225 liters of urine in each Olympic pool: science has just revealed something that we probably did not want to know
It's time to say it: people pee in the pools. We all suspected it (some even suspected it at first hand), but until now it was very difficult to confirm it. The chemical that dyes the pool water colors is an urban legend and, for the rest, for many years we did not know any way to estimate the amount of urine dissolved in the water of a pool.
Until some Canadian scientists got down to work and found a way to calculate it. Their results confirmed our suspicions with total clarity (not like pool water) and, since then, we no longer looked at swimmers as before.
After the trace of urine
The test is very simple and is based on the levels of acesulfame potassium in pool water. E-950, as it is also known, is an artificial sweetener found in many processed foods and excreted in the urine without modification.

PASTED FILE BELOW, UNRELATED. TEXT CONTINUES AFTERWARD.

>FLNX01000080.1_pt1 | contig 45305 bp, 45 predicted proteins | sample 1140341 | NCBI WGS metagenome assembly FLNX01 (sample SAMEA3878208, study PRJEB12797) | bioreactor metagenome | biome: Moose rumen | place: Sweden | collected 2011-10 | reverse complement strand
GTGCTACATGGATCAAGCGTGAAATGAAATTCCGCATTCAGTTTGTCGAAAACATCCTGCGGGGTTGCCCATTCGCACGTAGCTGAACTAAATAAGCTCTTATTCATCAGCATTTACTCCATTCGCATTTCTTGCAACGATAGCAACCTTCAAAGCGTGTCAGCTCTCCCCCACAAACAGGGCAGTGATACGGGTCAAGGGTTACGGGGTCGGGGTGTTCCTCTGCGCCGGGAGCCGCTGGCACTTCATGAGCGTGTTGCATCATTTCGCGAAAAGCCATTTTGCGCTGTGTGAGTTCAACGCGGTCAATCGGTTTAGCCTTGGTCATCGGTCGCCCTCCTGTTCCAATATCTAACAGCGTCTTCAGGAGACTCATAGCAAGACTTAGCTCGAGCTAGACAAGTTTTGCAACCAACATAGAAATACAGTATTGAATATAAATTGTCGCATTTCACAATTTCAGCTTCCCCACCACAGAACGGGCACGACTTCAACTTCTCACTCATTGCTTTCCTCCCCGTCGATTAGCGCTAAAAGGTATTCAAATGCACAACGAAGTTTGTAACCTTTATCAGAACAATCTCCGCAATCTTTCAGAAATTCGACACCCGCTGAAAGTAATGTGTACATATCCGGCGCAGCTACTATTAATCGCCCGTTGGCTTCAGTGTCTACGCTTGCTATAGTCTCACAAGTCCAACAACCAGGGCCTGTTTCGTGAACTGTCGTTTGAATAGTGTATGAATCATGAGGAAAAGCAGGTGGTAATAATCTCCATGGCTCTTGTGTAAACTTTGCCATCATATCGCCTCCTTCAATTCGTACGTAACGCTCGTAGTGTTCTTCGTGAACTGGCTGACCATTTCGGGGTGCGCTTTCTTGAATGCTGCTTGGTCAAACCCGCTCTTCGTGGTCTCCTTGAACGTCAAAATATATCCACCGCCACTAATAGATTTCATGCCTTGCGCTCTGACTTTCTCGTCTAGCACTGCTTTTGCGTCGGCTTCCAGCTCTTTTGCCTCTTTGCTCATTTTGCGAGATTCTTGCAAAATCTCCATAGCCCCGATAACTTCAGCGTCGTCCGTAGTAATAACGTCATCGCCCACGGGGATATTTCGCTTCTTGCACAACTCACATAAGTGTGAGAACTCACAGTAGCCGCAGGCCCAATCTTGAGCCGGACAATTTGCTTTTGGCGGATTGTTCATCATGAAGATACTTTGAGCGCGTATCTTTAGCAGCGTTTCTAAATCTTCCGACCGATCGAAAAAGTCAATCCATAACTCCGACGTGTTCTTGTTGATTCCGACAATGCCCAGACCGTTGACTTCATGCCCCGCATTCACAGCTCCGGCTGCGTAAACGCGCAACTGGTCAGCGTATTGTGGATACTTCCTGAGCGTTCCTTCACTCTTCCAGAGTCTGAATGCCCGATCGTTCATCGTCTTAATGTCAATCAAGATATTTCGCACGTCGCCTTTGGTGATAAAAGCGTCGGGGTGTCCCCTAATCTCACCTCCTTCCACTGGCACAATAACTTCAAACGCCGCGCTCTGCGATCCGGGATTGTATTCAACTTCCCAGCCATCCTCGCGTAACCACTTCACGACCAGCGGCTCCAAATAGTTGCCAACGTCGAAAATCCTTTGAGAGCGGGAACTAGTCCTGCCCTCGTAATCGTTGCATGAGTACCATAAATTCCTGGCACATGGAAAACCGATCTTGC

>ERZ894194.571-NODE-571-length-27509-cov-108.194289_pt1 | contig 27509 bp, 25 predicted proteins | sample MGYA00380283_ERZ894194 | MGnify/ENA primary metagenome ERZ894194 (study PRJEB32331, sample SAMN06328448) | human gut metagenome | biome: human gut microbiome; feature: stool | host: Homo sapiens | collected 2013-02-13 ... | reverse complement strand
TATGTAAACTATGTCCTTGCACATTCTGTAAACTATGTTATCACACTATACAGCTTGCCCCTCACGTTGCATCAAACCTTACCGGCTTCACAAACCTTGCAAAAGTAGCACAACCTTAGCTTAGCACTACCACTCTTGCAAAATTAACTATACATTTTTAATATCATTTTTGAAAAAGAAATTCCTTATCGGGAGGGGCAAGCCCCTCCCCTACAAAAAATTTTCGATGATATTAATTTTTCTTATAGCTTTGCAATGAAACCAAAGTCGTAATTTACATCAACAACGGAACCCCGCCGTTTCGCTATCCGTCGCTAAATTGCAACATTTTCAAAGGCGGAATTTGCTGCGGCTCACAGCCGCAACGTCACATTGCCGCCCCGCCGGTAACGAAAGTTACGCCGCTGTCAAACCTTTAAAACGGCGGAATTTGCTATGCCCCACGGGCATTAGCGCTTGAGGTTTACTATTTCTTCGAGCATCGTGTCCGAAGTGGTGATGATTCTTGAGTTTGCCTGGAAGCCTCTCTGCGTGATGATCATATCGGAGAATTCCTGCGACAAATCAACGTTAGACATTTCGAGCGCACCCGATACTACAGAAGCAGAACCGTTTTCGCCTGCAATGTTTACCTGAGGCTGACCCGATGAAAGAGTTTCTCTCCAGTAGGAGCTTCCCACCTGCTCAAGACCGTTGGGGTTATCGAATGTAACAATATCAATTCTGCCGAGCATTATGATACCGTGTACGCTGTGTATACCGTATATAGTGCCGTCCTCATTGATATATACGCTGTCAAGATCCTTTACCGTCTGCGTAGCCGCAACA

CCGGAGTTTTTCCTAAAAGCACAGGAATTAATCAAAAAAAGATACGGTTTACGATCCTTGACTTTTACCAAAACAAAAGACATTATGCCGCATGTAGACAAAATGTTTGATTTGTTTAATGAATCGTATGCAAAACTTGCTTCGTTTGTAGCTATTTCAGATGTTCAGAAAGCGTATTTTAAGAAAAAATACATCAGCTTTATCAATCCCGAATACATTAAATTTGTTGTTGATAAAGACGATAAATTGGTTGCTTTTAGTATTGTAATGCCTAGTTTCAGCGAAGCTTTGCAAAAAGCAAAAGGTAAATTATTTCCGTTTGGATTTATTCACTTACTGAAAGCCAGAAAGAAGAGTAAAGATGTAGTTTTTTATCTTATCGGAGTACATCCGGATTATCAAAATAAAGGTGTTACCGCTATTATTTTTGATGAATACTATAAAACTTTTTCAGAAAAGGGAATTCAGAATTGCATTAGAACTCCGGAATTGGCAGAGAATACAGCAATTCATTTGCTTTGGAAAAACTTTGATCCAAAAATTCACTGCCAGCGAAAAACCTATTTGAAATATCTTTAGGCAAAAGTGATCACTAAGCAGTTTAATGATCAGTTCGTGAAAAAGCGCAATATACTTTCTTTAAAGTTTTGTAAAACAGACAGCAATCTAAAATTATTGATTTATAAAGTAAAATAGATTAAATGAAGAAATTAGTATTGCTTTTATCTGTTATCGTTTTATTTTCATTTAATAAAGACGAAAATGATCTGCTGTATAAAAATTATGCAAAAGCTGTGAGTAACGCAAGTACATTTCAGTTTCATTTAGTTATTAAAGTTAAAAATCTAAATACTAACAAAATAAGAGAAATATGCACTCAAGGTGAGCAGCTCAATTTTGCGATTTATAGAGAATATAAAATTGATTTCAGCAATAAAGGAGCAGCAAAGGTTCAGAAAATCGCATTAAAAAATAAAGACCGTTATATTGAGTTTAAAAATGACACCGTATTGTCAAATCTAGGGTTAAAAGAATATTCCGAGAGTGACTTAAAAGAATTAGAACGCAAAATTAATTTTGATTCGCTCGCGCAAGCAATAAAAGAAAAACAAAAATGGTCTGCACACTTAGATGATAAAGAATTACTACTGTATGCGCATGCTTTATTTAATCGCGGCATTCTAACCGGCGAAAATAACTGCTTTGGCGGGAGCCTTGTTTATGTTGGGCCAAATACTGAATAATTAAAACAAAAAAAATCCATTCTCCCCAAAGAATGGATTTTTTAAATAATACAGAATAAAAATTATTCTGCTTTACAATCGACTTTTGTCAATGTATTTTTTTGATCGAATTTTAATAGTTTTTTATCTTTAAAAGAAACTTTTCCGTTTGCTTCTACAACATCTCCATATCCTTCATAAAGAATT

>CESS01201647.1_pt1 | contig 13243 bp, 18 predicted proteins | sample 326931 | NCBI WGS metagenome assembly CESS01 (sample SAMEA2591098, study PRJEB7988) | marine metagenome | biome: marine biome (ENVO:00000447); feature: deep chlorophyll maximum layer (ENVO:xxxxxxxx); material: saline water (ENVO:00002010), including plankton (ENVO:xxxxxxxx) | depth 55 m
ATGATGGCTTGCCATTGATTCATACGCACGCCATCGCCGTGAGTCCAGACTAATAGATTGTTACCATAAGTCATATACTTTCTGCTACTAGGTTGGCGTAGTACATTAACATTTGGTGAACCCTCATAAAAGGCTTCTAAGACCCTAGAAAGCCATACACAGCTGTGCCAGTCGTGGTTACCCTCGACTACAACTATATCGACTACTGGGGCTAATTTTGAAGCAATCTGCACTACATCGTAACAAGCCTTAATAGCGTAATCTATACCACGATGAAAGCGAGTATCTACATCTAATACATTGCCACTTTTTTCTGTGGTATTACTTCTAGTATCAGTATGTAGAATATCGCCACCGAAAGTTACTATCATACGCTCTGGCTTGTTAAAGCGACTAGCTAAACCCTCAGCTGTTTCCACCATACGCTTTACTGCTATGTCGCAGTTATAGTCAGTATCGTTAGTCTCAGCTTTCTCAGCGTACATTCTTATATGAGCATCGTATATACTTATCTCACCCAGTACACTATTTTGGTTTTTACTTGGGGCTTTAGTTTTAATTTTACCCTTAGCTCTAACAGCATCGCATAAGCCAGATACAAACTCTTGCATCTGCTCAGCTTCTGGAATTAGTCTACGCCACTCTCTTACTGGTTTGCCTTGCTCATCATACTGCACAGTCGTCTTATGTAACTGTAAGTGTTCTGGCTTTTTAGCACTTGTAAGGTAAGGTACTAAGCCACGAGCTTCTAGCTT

Hotel hot tubs have up to three times more urine than swimming pools
Using the average amount of E-950 in urine in the North American country, the researchers could roughly estimate how much urine had been poured into each pool. Evidently, the sample is scarce, but the data is devastating.
The researchers monitored several Canadian public pools to check their effectiveness. According to his conclusions, 225 liters of urine are poured into an average Olympic pool. In three weeks. They also monitored eight public jacuzzis and the results were much worse: there were jacuzzis with up to three times more urine than the worst of the pools.
It's a problem?
No, it is not a very serious problem for several reasons: they are striking figures, but small if we take into account that an Olympic pool has more than two million liters of water. And, above all, because the urine is sterile for practical purposes. Except for infection, it does not have to present problems.
However, there is evidence that some of the compounds in the urine can react with certain disinfectants and cause eye irritation or respiratory problems. It is not clear and it is a subject that has to be investigated in depth, but simple techniques such as these can help us to better understand to what extent the urine worsens the water in our swimming pools and jacuzzis.